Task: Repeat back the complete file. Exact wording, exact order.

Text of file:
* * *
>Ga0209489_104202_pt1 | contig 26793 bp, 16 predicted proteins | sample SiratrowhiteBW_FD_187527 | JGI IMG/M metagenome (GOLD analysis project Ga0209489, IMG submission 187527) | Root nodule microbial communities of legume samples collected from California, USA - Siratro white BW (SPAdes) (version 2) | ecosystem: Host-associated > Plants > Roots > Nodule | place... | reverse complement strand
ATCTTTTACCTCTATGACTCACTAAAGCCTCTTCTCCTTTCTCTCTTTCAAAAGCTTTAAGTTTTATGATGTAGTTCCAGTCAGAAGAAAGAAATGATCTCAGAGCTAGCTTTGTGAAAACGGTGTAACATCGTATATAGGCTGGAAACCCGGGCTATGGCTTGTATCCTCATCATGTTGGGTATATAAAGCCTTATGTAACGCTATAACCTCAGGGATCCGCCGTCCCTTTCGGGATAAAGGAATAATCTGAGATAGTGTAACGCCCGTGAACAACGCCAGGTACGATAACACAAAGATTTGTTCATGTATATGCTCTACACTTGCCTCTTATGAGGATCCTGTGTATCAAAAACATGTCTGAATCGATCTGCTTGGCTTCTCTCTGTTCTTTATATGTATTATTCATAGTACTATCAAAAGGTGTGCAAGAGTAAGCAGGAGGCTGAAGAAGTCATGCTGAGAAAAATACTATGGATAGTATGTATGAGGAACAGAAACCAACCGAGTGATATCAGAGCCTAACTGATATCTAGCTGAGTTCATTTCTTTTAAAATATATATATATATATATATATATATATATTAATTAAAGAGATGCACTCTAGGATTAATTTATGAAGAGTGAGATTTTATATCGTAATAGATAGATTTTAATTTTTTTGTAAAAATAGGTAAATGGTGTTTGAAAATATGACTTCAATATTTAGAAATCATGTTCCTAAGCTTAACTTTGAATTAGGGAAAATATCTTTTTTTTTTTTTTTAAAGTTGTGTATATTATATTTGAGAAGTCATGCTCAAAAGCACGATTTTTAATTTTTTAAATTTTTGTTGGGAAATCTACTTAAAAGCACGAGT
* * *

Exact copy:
>Ga0209489_104202_pt1 | contig 26793 bp, 16 predicted proteins | sample SiratrowhiteBW_FD_187527 | JGI IMG/M metagenome (GOLD analysis project Ga0209489, IMG submission 187527) | Root nodule microbial communities of legume samples collected from California, USA - Siratro white BW (SPAdes) (version 2) | ecosystem: Host-associated > Plants > Roots > Nodule | place... | reverse complement strand
ATCTTTTACCTCTATGACTCACTAAAGCCTCTTCTCCTTTCTCTCTTTCAAAAGCTTTAAGTTTTATGATGTAGTTCCAGTCAGAAGAAAGAAATGATCTCAGAGCTAGCTTTGTGAAAACGGTGTAACATCGTATATAGGCTGGAAACCCGGGCTATGGCTTGTATCCTCATCATGTTGGGTATATAAAGCCTTATGTAACGCTATAACCTCAGGGATCCGCCGTCCCTTTCGGGATAAAGGAATAATCTGAGATAGTGTAACGCCCGTGAACAACGCCAGGTACGATAACACAAAGATTTGTTCATGTATATGCTCTACACTTGCCTCTTATGAGGATCCTGTGTATCAAAAACATGTCTGAATCGATCTGCTTGGCTTCTCTCTGTTCTTTATATGTATTATTCATAGTACTATCAAAAGGTGTGCAAGAGTAAGCAGGAGGCTGAAGAAGTCATGCTGAGAAAAATACTATGGATAGTATGTATGAGGAACAGAAACCAACCGAGTGATATCAGAGCCTAACTGATATCTAGCTGAGTTCATTTCTTTTAAAATATATATATATATATATATATATATATATTAATTAAAGAGATGCACTCTAGGATTAATTTATGAAGAGTGAGATTTTATATCGTAATAGATAGATTTTAATTTTTTTGTAAAAATAGGTAAATGGTGTTTGAAAATATGACTTCAATATTTAGAAATCATGTTCCTAAGCTTAACTTTGAATTAGGGAAAATATCTTTTTTTTTTTTTTTAAAGTTGTGTATATTATATTTGAGAAGTCATGCTCAAAAGCACGATTTTTAATTTTTTAAATTTTTGTTGGGAAATCTACTTAAAAGCACGAGT